Providing end-of-life care at home has environmental benefits, says study

Providing end-of-life care at home has environmental benefits, says study


Estimated carbon footprint of different health-care facility types by Canadian province. Scope 1 and 2, excluding transportation. Estimate for Fraser Valley home care informed by estimates of energy consumption and bed data provided by Fraser Health Authority, with support from the Energy and Environmental Sustainability team. Credit: The Lancet Planetary Health (2024). DOI: 10.1016/S2542-5196(24)00048-2

A study led by Canadian researchers sheds new light on how to approach decreasing the carbon footprint of our health care system by thinking critically about end-of-life care.

The study, led by a team at McMaster University and published in The Lancet Planetary Health, reveals a “triple win”: what is best for patients is also best for the health care system and its costs and the environment.

Key highlights of the study include:

  • One day in hospital has three times the carbon footprint compared to one day in long-term care. This is significantly greater than home care. Many patients in hospital are waiting for long-term care beds, and the longer they wait, the worse it is for the planet.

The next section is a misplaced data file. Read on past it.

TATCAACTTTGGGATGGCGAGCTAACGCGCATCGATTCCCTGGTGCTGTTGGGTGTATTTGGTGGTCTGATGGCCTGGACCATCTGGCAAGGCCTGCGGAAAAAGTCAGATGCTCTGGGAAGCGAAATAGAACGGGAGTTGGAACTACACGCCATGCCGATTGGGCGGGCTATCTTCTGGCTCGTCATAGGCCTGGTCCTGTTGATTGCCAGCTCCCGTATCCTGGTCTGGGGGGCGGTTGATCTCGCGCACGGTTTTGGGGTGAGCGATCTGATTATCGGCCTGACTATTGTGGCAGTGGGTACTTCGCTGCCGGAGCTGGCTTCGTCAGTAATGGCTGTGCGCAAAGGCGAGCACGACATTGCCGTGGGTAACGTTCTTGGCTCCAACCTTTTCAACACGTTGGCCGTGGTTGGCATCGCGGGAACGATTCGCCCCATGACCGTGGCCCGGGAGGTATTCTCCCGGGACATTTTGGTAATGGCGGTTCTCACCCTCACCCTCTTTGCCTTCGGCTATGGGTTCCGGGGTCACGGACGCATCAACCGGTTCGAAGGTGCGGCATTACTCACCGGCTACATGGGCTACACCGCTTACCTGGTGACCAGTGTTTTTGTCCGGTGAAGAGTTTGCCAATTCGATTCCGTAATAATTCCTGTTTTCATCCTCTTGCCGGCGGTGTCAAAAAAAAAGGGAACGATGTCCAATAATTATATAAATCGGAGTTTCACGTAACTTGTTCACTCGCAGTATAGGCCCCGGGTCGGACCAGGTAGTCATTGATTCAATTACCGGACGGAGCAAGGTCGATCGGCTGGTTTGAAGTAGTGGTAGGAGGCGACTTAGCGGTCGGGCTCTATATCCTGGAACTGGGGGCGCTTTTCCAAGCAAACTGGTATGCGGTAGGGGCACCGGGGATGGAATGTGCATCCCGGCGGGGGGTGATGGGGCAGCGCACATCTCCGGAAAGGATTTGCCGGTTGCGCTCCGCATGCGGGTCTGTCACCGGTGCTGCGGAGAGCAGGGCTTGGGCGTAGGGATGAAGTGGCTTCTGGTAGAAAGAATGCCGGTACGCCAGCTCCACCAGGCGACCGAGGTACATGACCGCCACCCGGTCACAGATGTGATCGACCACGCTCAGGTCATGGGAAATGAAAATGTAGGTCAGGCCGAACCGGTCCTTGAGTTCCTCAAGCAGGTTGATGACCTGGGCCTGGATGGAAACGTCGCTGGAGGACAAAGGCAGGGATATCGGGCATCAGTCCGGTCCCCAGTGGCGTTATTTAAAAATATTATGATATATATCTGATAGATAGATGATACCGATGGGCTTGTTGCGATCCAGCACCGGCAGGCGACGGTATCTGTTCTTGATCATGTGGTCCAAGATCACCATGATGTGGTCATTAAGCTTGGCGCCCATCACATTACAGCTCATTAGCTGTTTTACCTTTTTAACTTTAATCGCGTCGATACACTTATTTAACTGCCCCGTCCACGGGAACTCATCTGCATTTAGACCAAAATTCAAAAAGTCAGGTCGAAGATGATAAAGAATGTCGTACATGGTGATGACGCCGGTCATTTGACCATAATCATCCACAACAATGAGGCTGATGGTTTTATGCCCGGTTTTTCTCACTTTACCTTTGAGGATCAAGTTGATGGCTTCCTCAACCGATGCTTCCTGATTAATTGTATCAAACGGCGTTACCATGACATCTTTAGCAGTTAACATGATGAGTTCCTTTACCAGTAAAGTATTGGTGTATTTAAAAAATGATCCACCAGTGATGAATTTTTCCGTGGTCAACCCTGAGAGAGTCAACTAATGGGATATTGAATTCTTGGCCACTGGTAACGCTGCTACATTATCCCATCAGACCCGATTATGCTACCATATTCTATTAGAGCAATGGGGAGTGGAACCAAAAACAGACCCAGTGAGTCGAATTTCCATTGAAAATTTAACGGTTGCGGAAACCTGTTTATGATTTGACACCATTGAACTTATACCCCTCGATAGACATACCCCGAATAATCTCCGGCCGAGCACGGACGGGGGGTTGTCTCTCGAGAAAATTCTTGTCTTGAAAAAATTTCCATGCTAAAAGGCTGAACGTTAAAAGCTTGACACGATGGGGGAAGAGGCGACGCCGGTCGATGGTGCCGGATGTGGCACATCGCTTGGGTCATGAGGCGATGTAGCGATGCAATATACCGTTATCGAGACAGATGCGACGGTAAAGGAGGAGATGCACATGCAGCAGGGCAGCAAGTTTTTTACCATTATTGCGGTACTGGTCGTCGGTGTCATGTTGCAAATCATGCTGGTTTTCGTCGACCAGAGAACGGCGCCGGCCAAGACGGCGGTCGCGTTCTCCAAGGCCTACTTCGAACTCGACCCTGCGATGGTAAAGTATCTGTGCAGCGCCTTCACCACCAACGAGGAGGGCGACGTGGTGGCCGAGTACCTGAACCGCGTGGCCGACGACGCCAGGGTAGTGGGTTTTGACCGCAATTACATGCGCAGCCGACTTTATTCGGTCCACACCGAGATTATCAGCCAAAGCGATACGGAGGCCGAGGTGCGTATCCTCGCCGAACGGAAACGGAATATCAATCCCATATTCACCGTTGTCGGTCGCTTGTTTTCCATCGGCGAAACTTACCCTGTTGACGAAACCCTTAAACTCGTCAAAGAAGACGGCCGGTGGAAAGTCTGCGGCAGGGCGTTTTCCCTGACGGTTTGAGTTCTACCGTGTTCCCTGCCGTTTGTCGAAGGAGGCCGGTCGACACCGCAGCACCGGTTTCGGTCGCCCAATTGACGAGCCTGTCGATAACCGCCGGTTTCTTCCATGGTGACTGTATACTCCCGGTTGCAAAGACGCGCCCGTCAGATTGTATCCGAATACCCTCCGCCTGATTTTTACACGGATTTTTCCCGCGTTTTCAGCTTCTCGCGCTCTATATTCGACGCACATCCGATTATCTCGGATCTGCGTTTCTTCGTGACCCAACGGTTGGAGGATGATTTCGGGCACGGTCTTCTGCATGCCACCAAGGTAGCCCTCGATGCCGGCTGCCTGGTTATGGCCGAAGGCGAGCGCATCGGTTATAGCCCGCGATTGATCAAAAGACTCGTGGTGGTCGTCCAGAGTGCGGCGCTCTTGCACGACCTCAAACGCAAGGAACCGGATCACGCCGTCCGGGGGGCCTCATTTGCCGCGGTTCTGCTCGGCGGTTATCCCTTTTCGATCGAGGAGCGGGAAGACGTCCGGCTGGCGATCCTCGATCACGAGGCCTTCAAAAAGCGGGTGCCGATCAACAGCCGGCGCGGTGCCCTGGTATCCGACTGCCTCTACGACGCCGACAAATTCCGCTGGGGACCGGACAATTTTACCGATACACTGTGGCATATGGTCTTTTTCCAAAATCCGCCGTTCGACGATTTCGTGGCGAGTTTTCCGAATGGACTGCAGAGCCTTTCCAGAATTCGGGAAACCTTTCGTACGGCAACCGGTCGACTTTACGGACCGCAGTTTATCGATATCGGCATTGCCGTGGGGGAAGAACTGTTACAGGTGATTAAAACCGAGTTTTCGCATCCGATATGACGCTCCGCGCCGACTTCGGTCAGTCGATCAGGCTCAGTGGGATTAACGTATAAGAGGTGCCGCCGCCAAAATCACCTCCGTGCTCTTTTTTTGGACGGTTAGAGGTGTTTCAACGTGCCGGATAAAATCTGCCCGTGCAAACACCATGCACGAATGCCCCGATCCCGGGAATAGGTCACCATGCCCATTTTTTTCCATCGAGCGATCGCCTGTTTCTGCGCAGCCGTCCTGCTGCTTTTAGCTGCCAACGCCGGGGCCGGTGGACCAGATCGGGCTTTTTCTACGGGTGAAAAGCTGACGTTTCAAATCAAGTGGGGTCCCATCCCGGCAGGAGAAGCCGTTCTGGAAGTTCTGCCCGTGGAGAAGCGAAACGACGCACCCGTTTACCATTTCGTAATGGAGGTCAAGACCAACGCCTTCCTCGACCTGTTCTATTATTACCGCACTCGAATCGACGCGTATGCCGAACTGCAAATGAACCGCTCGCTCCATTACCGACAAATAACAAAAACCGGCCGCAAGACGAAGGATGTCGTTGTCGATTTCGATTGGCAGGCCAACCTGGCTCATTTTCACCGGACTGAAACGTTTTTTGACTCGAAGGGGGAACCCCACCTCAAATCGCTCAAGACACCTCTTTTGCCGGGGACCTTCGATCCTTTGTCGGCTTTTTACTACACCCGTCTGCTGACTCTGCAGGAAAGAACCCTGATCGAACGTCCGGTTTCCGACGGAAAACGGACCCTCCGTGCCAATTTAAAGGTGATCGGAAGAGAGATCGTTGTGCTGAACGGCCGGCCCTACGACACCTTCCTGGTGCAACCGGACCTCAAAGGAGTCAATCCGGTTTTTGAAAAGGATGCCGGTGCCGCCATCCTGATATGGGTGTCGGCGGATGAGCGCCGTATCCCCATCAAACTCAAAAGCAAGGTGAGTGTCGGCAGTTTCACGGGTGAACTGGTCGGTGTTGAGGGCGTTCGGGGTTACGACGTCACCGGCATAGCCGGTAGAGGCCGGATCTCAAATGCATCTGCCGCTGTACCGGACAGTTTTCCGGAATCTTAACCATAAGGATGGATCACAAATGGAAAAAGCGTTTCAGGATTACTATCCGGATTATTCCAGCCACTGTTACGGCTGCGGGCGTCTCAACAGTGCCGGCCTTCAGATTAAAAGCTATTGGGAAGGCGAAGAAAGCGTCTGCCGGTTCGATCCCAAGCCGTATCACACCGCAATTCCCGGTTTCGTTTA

• An oversized amount of health care resource use, and subsequent carbon footprint, comes in the final year of life. This is because many people spend their final days in a hospital, despite wishing to die at home, surrounded by family. Advanced care directives should be in place early to allow a person to die with dignity, as per their own wishes.

“Environmental sustainability is a lens we can look through across the life-course, including end-of-life care decision-making. We know that dying in hospital is resource-heavy, and more importantly, not the place where Canadians want to spend their final days. Finding solutions that help people age and pass away peacefully in their home is ideal. It’s good for the individual and their family, more affordable for the health system, and better for our planet. A rare triple-win,” says the study’s first author, Myles Sergeant.

Researcher Prof. Sonia Anand adds, “This analysis shows us just how important it is for clinicians to have end-of-life care discussions with their patients, to honor their wishes, which in many cases will also reduce the carbon footprint.”

More information:
Myles Sergeant et al, Managing greenhouse gas emissions in the terminal year of life in an overwhelmed health system: a paradigm shift for people and our planet, The Lancet Planetary Health (2024). DOI: 10.1016/S2542-5196(24)00048-2

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Providing end-of-life care at home has environmental benefits, says study (2024, May 9)
retrieved 9 May 2024
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